I get a fair amount of questions about my bowl horse, but this low bench has been at the center of my workshop even longer.  I built it thirteen years ago, thinking something like this could serve as a multi-purpose bench that could take whatever I might throw at it — and it has.  It’s pretty humble in appearance and construction, but it has proven to be reliable and versatile.  It serves as my base for everything from heavy duty chopping to taking photographs.  My chopping block is just a 7″ length of log with some pieces of old rubber mat tacked to the bottom; saves space and it’s easy to move off of the bench.

img_0423The height of the low bench (a little over 23 inches — or just above my kneecap) makes it handy for all sorts of general shop tasks, like sawing.  The heaviness and widely splayed legs make it stable, yet it is still portable and fits into my small shop well.  In construction, it couldn’t be more simple.  The dimensions of the top aren’t critical; I had been given this oak timber (44 x 14 x 3 1/2 inches), and the size has worked out well.  The legs can be anything tough and strong like oak or hickory.  Mine are actually four roughly-shaved quarters of a hop hornbeam log.  I wrote a post a while back about how I execute these joints — you can check it out here.

So that I could use holdfasts and pegs in a variety of ways, I bored 3/4″ holes all over the top.  It may seem excessive, but it certainly hasn’t been a problem.  There always seems to be a hole in the right spot.  The slideshow below shows just a few of the potential arrangements related to bowl carving.  I also have a few higher pegs that I can use in combination with wedges.

This slideshow requires JavaScript.

Chris Schwarz has been doing some in-depth and hands-on research into low benches used by Roman craftsmen a couple thousand years ago.  His book on the subject will be printed letterpress!

img_0557And you can sit down to do some decorative carving on the rim (if you don’t feel like standing at the high bench).  Here’s how I shaped the rim of the bowl after the bench photos had been taken.



This entry was posted in bowls, carving, holding, tools, Uncategorized and tagged , . Bookmark the permalink.

9 Responses to Lowrider

  1. Eric Goodson says:

    Nice post, Dave. I like how wide your bench is. Mine is narrower, and I wish I had holdfast holes spread across a wider area. Mine is maybe 12″ across.


  2. Hi Dave, I’m relatively new to your blog and the green woodworking scene but I’ve been doing other forms of woodworking for several years. I love your work and and sincerely thank you for sharing with everyone.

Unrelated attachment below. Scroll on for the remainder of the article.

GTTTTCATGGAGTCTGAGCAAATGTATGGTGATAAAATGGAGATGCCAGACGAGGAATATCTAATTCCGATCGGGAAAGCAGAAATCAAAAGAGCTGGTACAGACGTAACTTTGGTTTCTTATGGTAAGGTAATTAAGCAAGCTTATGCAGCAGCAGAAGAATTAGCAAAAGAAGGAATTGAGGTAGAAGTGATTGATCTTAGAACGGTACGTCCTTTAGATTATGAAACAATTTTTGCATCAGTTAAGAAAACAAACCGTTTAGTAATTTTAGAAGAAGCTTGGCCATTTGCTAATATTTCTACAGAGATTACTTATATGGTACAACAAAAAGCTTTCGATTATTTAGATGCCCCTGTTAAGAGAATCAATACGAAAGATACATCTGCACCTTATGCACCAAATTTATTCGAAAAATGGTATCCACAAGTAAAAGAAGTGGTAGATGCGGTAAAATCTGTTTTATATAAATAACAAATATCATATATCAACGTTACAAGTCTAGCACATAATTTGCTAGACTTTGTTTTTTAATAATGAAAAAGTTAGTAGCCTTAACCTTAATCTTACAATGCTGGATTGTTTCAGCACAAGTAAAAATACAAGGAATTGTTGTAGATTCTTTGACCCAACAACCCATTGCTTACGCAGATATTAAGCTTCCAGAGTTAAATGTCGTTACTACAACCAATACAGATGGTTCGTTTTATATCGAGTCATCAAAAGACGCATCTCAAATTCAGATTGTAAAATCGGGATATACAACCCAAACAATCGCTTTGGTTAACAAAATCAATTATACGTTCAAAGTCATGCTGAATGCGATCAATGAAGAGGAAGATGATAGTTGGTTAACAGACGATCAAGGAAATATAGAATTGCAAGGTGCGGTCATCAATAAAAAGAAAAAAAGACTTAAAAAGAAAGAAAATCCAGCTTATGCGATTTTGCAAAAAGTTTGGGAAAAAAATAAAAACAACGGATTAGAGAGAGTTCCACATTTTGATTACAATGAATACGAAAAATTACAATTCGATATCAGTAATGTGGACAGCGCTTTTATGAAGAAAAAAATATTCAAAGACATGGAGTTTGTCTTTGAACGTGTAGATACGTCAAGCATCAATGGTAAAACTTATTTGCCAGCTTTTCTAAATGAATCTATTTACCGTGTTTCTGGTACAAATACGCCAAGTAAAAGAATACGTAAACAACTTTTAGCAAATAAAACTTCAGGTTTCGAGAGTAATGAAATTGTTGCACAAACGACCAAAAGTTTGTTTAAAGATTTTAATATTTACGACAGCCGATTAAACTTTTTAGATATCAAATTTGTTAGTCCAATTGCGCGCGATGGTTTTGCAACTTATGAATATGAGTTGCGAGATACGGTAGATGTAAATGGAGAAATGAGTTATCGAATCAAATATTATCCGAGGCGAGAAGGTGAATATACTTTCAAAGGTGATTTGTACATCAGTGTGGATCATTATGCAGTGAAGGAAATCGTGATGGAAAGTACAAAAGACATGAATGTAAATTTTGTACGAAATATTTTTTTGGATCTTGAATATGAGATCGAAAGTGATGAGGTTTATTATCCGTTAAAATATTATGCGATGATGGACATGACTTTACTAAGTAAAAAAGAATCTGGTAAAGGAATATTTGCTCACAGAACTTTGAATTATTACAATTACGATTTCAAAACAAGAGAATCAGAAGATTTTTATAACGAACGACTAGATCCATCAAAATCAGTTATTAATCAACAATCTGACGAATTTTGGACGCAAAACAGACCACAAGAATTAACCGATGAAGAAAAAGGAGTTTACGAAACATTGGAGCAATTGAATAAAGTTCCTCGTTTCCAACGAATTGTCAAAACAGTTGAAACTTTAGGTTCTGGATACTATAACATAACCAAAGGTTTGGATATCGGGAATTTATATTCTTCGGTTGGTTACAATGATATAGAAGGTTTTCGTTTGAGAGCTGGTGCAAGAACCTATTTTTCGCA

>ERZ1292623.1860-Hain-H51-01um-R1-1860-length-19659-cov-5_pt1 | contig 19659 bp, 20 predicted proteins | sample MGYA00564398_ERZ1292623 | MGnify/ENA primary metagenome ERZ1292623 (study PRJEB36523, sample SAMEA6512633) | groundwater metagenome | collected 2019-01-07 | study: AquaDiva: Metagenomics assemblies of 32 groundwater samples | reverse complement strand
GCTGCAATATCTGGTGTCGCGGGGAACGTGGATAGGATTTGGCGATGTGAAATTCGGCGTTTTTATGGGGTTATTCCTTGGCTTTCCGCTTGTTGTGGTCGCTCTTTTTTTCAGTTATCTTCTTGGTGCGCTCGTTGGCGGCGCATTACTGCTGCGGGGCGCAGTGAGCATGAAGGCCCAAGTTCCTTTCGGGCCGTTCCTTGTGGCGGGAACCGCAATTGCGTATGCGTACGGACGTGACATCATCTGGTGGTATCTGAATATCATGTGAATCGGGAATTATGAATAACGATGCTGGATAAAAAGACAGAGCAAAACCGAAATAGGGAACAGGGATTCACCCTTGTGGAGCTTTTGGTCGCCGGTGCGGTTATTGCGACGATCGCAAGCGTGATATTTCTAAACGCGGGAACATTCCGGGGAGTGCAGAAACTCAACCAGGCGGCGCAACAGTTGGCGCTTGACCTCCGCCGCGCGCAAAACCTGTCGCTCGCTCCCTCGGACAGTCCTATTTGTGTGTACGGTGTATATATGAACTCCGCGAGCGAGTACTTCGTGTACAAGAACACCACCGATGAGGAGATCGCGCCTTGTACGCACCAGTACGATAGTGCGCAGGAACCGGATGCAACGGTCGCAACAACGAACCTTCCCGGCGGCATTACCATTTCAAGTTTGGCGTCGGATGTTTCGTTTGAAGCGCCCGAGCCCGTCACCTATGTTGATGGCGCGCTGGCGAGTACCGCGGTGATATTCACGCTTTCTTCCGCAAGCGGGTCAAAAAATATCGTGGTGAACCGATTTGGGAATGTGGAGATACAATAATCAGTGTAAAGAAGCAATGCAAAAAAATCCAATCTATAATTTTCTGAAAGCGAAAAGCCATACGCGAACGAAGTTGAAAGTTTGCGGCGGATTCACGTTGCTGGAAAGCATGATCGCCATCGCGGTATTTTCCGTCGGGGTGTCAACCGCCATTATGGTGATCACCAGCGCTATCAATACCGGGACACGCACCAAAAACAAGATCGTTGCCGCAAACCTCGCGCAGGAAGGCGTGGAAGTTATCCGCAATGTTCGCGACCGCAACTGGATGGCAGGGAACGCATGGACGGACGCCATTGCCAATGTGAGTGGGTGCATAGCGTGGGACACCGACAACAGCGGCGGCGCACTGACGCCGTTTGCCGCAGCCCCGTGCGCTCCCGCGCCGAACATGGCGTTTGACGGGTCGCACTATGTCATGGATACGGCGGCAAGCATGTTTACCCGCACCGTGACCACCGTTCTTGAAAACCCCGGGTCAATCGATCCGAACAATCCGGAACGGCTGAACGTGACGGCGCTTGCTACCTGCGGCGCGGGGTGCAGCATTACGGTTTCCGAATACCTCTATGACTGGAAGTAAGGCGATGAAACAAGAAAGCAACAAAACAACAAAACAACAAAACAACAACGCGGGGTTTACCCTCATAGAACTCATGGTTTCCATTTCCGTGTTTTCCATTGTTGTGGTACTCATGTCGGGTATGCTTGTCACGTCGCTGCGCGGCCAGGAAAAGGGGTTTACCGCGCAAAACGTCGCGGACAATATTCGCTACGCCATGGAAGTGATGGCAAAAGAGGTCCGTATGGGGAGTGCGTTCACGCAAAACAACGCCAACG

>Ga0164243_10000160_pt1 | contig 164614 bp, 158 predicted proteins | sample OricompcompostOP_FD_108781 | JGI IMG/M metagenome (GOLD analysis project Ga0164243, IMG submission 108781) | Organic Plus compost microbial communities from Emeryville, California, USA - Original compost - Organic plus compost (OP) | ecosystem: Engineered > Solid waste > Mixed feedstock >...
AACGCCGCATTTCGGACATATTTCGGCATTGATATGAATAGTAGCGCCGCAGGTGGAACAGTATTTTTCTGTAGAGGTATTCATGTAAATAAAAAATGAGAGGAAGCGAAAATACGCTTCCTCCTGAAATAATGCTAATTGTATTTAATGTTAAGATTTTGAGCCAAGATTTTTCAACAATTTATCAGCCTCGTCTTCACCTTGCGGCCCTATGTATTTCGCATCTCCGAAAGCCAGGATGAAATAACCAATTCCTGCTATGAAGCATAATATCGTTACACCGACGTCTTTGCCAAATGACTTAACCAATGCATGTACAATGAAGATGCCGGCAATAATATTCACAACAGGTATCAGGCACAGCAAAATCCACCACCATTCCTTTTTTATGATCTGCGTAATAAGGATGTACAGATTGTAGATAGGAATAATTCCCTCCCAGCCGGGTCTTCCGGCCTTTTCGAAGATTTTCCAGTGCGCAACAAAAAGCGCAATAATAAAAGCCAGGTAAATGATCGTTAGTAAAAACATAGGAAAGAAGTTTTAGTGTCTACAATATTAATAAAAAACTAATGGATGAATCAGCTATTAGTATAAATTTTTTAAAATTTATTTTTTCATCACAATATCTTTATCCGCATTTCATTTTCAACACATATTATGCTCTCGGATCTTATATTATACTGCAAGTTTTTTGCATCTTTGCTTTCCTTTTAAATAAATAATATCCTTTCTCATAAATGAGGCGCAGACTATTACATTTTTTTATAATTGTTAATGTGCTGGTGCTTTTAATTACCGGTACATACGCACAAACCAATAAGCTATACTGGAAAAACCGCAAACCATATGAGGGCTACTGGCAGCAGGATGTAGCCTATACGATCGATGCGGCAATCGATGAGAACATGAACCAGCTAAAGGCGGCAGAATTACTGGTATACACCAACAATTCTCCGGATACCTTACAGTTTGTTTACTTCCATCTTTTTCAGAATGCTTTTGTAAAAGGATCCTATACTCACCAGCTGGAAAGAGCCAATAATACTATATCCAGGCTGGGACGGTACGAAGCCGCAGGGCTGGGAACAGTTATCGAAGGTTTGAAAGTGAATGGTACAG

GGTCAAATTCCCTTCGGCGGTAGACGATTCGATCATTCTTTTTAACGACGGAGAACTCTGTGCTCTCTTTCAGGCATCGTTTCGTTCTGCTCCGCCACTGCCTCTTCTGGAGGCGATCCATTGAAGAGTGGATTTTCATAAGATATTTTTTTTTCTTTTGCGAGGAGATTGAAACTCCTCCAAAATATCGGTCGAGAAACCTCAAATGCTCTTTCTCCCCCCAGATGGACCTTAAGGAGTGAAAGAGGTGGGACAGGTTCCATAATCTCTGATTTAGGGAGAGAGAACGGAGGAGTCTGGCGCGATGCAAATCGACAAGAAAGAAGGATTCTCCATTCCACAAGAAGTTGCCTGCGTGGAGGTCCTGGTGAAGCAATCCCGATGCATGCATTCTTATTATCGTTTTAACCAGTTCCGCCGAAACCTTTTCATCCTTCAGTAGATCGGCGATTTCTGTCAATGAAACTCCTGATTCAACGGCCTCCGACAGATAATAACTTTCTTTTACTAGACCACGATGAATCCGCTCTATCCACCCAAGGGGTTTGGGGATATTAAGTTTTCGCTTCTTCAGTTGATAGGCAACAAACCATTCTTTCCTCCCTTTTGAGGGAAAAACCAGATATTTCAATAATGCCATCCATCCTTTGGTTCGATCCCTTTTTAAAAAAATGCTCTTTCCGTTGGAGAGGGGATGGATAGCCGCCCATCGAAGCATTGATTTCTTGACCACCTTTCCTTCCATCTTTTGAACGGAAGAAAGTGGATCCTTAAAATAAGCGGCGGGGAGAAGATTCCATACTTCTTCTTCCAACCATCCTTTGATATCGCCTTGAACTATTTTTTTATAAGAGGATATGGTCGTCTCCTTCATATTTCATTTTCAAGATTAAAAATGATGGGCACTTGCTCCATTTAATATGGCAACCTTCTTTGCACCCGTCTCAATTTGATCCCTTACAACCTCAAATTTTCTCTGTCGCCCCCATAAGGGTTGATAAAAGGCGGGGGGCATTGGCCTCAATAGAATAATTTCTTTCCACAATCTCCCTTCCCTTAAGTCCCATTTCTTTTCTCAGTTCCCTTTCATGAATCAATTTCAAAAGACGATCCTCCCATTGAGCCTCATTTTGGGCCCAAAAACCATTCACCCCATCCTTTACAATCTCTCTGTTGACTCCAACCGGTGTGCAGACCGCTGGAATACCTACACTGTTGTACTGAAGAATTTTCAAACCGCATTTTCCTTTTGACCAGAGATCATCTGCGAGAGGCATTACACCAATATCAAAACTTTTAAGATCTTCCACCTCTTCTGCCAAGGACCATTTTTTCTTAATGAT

One question: do you think this bench could be used as a substitute to the tree stumps everyone (i.e. Follansbee and his Merry Pranksters) use for roughing out spoons with an ax/hatchet? Or would it be too “springy” when exerting those type of forces?

    I look forward to hearing your response.



    • Dave Fisher says:

      I do use mine as a platform for a chopping block in the shop, and with heavy swings on bowls. I have a log/stump chopping block outside, but the one in the shop works just as well. I don’t notice any springiness in the arrangement at all, but I can understand why one might think the legs would flex.


  3. Mary Jamason says:

    Hello David – I am a fan of your work and appreciate all of the teaching and sharing you do . It has been a great help to me as I learn to carve spoons (and soon – bowls). Sending you photos of 2 HORSES w Convertible Horses that are adapted from your Bowl Horse Plans. Thank you from Minnesota – Mary


  4. Pingback: Getting Started | David Fisher, Carving Explorations

  5. Cara says:

    Thanks for sharing this bench design! I really like your set up! I’ve been looking at Chris Schwarts’ book on workbenches, and I found the Roman design appealing. Your bench is much like the Roman design, and your work is so amazing.


    Liked by 1 person

  6. Max says:

    Thanks for the post Dave; I’m curious if your bench was constructed green, or if you used dry timber for this one. I know that greenwood chair makers use the “green mortise/dry tenon” technique to get snug joints, but I’m wondering if one could construct a low bench like yours from green wood without problematic risk of either a) loose joints because the tenons shrink, or b) the top splitting around the the tenons because the top was too green. Thanks for all the amazing resources and insights you give us!



    • Dave Fisher says:

      Max, the thick oak plank for the top was dry when I made the bench. I split the legs from a hop hornbeam tree. I air dried them before assembling the bench. The leg tenons dried a bit more over the years, but since they were tapered mortise and tenon joints, unglued, they stayed tight. The tenons just protruded up a bit through the top, to be cut off. I would say for this type of bench, you don’t have much to lose if you go ahead with green wood for the top and legs. You could risk the top splitting if the legs were very dry and the top was very green, but a bit of a differential should be advantageous and fine. The top might move/warp as it dries, but you can just hand plane it flat. Good luck!


Leave a Reply

Fill in your details below or click an icon to log in:

WordPress.com Logo

You are commenting using your WordPress.com account. Log Out /  Change )

Facebook photo

You are commenting using your Facebook account. Log Out /  Change )

Connecting to %s